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Mass Air Flow Sensor Replacement - Porsche 911 Carrera
 
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Pelican Technical Article:

Mass Air Flow Sensor Replacement - Porsche 911 Carrera

Time:

1 hour1 hr

Tab:

$300

Talent:

**

Tools:

Tamper-proof T20 Torx driver

Applicable Models:

Porsche 996 Carrera models (1999-05)
Porsche 997 Carrera models (2005-08)

Parts Required:

Mass airflow sensor (MAF)

Hot Tip:

Try cleaning the unit first

Performance Gain:

Smoother-running engine

Complementary Modification:

Replace air filter

The mass airflow sensor (MAF) is located inside the engine compartment and is used to measure the amount and temperature of air that is entering the engine at any one time. Older-style meters used on fuel injection systems in the 1980s measured air volumetric flow, which worked fine, but then you also needed a separate sensor to figure out how cold or dense the air was. The mass airflow sensor senses the total amount of air passing the sensor and allows the fuel injection system to adjust the fuel mixture to compensate for cold weather and/or high altitude conditions. The MAF also incorporates an internal intake air temperature sensor that measures the temperature of the intake air.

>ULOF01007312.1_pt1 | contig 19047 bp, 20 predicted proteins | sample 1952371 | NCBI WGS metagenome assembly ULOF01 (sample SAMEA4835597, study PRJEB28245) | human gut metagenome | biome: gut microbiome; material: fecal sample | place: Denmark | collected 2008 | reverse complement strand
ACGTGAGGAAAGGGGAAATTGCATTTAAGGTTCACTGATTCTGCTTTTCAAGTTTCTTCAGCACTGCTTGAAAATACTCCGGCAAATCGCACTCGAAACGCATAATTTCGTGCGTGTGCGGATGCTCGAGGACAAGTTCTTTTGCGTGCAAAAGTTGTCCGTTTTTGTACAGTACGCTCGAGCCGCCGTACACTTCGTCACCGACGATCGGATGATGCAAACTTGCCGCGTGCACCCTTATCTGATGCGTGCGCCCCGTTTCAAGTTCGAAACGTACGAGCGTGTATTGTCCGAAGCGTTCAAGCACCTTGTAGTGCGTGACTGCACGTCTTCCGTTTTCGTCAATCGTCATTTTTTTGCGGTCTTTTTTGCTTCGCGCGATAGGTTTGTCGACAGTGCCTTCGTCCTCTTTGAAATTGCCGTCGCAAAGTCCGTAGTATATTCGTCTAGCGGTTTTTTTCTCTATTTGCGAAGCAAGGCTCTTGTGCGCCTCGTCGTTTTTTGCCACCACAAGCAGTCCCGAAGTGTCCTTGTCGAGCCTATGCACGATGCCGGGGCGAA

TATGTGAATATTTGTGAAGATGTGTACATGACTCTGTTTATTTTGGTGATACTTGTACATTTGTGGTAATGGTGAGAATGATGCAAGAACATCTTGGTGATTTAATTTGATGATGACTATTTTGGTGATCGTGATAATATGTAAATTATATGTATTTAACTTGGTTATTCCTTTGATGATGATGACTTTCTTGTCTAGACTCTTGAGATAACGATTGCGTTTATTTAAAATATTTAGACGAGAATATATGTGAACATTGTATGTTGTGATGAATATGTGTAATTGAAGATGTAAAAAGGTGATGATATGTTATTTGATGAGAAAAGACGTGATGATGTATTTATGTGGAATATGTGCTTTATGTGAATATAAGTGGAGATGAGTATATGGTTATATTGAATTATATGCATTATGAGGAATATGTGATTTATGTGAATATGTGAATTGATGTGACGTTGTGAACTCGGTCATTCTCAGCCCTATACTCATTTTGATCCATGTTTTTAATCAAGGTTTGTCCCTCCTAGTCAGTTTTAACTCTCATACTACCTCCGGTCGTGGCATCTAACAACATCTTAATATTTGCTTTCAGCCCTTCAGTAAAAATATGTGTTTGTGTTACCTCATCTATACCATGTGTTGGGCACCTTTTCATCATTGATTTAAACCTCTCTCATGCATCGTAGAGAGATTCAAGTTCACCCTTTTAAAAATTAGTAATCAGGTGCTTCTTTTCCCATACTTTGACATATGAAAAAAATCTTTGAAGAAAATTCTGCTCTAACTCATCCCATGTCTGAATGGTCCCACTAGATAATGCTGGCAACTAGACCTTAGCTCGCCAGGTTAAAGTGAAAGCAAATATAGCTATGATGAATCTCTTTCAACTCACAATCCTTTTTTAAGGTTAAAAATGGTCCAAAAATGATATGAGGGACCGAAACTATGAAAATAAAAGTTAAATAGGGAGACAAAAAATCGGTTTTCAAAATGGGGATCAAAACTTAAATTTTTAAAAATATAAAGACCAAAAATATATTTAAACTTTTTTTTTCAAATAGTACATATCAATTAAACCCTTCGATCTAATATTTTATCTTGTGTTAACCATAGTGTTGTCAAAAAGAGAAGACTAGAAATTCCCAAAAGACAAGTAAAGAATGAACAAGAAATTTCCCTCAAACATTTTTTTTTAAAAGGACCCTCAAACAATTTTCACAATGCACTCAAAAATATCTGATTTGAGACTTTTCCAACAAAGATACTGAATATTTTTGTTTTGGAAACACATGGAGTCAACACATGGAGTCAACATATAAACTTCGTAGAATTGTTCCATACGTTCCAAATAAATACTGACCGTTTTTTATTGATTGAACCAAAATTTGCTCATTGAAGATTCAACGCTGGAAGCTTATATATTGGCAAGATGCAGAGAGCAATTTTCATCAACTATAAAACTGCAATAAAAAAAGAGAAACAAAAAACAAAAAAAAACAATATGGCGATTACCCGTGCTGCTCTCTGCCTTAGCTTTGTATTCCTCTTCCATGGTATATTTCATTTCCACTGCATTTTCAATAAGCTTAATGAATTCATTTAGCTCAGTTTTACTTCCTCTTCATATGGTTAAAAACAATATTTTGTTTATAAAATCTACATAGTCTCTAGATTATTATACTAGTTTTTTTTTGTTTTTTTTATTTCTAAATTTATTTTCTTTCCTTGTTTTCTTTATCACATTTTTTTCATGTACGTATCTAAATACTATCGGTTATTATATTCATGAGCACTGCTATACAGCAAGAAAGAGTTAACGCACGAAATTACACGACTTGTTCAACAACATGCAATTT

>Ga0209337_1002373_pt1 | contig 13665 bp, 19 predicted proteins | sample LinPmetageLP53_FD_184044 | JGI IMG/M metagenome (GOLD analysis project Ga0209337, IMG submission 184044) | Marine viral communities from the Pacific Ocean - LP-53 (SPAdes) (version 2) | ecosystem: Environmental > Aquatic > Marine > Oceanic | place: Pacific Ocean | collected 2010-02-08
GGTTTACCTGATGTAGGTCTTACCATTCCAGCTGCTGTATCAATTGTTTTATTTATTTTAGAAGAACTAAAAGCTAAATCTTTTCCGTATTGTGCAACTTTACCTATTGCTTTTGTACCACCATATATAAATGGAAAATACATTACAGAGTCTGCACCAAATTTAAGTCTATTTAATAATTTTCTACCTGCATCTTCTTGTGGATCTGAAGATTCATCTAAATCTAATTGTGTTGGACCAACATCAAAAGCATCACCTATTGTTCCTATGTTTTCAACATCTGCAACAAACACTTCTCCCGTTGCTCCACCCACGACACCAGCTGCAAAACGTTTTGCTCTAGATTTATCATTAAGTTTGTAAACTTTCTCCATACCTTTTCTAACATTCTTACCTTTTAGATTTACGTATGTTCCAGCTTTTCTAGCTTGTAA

The first indicator that you might have a problem with the MAF is the presence of a check engine light (CEL) on your dashboard. The check engine lamp can be caused by a wide variety of problems with the engine--you need to read the codes from the computer to get a starting clue as to what the problem is (see Project 20 for details on reading the codes). It's perfectly safe to continue to drive the car while the CEL is on, as long as it is not flashing. However, the engine will not be operating at peak efficiency, and you will most likely experience a loss in power and a decrease in gas mileage as a result. It's best to get the problem taken care of relatively quickly, as running the engine in this condition can potentially cause damage to other components, such as the catalytic converters.

The computer will know if something is wrong with the MAF because it will compare the values being output by the sensor to "expected" values that it should be receiving. This common sense check by the computer helps diagnose problems with every component in the system. If the MAF becomes dirty and is falsely indicating to the engine that the car is receiving very little air while at full throttle, then the computer will most likely kick back an error code.

To gain more information about the problem, you can try disconnecting the sensor completely and take the car for a drive. If you take short drives (30 minutes or less) with the sensor disconnected, it shouldn't cause any major damage to your car. The engine management system (DME) will enter into a type of "limp mode" that will compensate for the missing MAF. If engine performance improves dramatically when disconnecting the MAF, then the problem quite likely lies with the MAF.